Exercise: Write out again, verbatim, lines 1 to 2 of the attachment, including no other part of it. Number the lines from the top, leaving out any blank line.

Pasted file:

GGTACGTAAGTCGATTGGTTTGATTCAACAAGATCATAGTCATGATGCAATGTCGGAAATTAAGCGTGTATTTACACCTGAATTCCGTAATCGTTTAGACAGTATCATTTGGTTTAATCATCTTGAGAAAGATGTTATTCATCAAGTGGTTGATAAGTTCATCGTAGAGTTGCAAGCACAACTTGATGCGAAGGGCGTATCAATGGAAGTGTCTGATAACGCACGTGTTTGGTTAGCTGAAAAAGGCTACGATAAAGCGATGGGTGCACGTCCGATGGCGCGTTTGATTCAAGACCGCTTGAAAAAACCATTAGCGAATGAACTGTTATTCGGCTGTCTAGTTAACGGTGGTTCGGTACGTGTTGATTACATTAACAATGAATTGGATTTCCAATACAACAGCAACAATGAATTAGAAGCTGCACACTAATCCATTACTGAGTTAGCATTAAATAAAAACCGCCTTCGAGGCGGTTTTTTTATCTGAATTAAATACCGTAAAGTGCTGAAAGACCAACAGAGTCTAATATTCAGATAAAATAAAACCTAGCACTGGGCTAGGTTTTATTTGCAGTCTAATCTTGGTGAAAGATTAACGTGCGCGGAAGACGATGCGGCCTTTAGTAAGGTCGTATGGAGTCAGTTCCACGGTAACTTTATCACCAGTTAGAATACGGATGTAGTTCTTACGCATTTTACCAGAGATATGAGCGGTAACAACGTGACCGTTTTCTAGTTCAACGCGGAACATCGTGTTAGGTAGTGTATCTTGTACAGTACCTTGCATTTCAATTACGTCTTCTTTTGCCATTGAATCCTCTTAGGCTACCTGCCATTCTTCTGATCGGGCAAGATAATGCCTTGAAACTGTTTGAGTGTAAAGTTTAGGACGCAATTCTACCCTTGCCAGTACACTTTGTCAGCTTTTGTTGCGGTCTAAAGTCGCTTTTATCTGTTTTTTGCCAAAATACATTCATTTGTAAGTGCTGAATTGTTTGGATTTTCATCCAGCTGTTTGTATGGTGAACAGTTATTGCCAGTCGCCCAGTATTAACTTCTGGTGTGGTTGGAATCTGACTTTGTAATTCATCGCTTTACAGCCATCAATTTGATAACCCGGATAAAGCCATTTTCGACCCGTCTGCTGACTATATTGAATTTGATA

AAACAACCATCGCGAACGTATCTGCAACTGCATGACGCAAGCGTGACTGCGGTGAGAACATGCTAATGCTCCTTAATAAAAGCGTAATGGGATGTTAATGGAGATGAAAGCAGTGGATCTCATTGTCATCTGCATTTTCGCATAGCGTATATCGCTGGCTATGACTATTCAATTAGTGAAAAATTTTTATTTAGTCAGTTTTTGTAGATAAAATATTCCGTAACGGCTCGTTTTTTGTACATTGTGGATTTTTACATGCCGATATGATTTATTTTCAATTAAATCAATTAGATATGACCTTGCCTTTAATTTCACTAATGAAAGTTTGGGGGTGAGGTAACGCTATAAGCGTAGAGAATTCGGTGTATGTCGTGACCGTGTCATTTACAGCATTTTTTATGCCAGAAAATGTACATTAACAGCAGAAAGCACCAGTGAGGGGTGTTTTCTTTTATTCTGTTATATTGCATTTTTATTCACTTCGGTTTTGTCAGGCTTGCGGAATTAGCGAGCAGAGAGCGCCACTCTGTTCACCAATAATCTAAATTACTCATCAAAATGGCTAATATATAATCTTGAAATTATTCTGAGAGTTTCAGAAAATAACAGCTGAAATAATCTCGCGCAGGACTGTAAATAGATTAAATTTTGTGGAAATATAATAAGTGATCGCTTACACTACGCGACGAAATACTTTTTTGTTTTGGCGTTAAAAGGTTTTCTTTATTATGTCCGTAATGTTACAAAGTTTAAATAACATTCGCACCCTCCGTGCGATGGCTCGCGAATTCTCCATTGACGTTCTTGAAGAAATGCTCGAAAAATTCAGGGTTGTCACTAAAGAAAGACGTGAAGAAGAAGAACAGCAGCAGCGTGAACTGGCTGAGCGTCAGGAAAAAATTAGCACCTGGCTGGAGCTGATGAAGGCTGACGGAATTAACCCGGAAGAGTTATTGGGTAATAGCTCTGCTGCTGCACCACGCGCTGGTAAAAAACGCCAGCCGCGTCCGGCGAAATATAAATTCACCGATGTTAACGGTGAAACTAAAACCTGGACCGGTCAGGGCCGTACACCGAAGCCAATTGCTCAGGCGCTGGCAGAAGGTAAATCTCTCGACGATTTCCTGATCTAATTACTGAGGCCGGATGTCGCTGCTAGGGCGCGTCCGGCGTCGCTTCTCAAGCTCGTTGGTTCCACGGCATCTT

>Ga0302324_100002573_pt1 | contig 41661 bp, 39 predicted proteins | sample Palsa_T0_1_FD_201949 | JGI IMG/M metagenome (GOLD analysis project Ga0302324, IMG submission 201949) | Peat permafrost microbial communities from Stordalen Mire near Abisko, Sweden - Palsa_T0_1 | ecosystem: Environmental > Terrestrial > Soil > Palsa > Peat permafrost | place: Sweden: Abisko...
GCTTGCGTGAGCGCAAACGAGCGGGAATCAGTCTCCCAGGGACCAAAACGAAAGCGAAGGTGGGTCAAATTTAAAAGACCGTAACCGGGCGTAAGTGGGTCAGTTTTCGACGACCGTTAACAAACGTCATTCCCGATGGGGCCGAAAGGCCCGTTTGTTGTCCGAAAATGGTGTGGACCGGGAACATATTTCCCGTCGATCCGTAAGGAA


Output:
GGTACGTAAGTCGATTGGTTTGATTCAACAAGATCATAGTCATGATGCAATGTCGGAAATTAAGCGTGTATTTACACCTGAATTCCGTAATCGTTTAGACAGTATCATTTGGTTTAATCATCTTGAGAAAGATGTTATTCATCAAGTGGTTGATAAGTTCATCGTAGAGTTGCAAGCACAACTTGATGCGAAGGGCGTATCAATGGAAGTGTCTGATAACGCACGTGTTTGGTTAGCTGAAAAAGGCTACGATAAAGCGATGGGTGCACGTCCGATGGCGCGTTTGATTCAAGACCGCTTGAAAAAACCATTAGCGAATGAACTGTTATTCGGCTGTCTAGTTAACGGTGGTTCGGTACGTGTTGATTACATTAACAATGAATTGGATTTCCAATACAACAGCAACAATGAATTAGAAGCTGCACACTAATCCATTACTGAGTTAGCATTAAATAAAAACCGCCTTCGAGGCGGTTTTTTTATCTGAATTAAATACCGTAAAGTGCTGAAAGACCAACAGAGTCTAATATTCAGATAAAATAAAACCTAGCACTGGGCTAGGTTTTATTTGCAGTCTAATCTTGGTGAAAGATTAACGTGCGCGGAAGACGATGCGGCCTTTAGTAAGGTCGTATGGAGTCAGTTCCACGGTAACTTTATCACCAGTTAGAATACGGATGTAGTTCTTACGCATTTTACCAGAGATATGAGCGGTAACAACGTGACCGTTTTCTAGTTCAACGCGGAACATCGTGTTAGGTAGTGTATCTTGTACAGTACCTTGCATTTCAATTACGTCTTCTTTTGCCATTGAATCCTCTTAGGCTACCTGCCATTCTTCTGATCGGGCAAGATAATGCCTTGAAACTGTTTGAGTGTAAAGTTTAGGACGCAATTCTACCCTTGCCAGTACACTTTGTCAGCTTTTGTTGCGGTCTAAAGTCGCTTTTATCTGTTTTTTGCCAAAATACATTCATTTGTAAGTGCTGAATTGTTTGGATTTTCATCCAGCTGTTTGTATGGTGAACAGTTATTGCCAGTCGCCCAGTATTAACTTCTGGTGTGGTTGGAATCTGACTTTGTAATTCATCGCTTTACAGCCATCAATTTGATAACCCGGATAAAGCCATTTTCGACCCGTCTGCTGACTATATTGAATTTGATA

AAACAACCATCGCGAACGTATCTGCAACTGCATGACGCAAGCGTGACTGCGGTGAGAACATGCTAATGCTCCTTAATAAAAGCGTAATGGGATGTTAATGGAGATGAAAGCAGTGGATCTCATTGTCATCTGCATTTTCGCATAGCGTATATCGCTGGCTATGACTATTCAATTAGTGAAAAATTTTTATTTAGTCAGTTTTTGTAGATAAAATATTCCGTAACGGCTCGTTTTTTGTACATTGTGGATTTTTACATGCCGATATGATTTATTTTCAATTAAATCAATTAGATATGACCTTGCCTTTAATTTCACTAATGAAAGTTTGGGGGTGAGGTAACGCTATAAGCGTAGAGAATTCGGTGTATGTCGTGACCGTGTCATTTACAGCATTTTTTATGCCAGAAAATGTACATTAACAGCAGAAAGCACCAGTGAGGGGTGTTTTCTTTTATTCTGTTATATTGCATTTTTATTCACTTCGGTTTTGTCAGGCTTGCGGAATTAGCGAGCAGAGAGCGCCACTCTGTTCACCAATAATCTAAATTACTCATCAAAATGGCTAATATATAATCTTGAAATTATTCTGAGAGTTTCAGAAAATAACAGCTGAAATAATCTCGCGCAGGACTGTAAATAGATTAAATTTTGTGGAAATATAATAAGTGATCGCTTACACTACGCGACGAAATACTTTTTTGTTTTGGCGTTAAAAGGTTTTCTTTATTATGTCCGTAATGTTACAAAGTTTAAATAACATTCGCACCCTCCGTGCGATGGCTCGCGAATTCTCCATTGACGTTCTTGAAGAAATGCTCGAAAAATTCAGGGTTGTCACTAAAGAAAGACGTGAAGAAGAAGAACAGCAGCAGCGTGAACTGGCTGAGCGTCAGGAAAAAATTAGCACCTGGCTGGAGCTGATGAAGGCTGACGGAATTAACCCGGAAGAGTTATTGGGTAATAGCTCTGCTGCTGCACCACGCGCTGGTAAAAAACGCCAGCCGCGTCCGGCGAAATATAAATTCACCGATGTTAACGGTGAAACTAAAACCTGGACCGGTCAGGGCCGTACACCGAAGCCAATTGCTCAGGCGCTGGCAGAAGGTAAATCTCTCGACGATTTCCTGATCTAATTACTGAGGCCGGATGTCGCTGCTAGGGCGCGTCCGGCGTCGCTTCTCAAGCTCGTTGGTTCCACGGCATCTT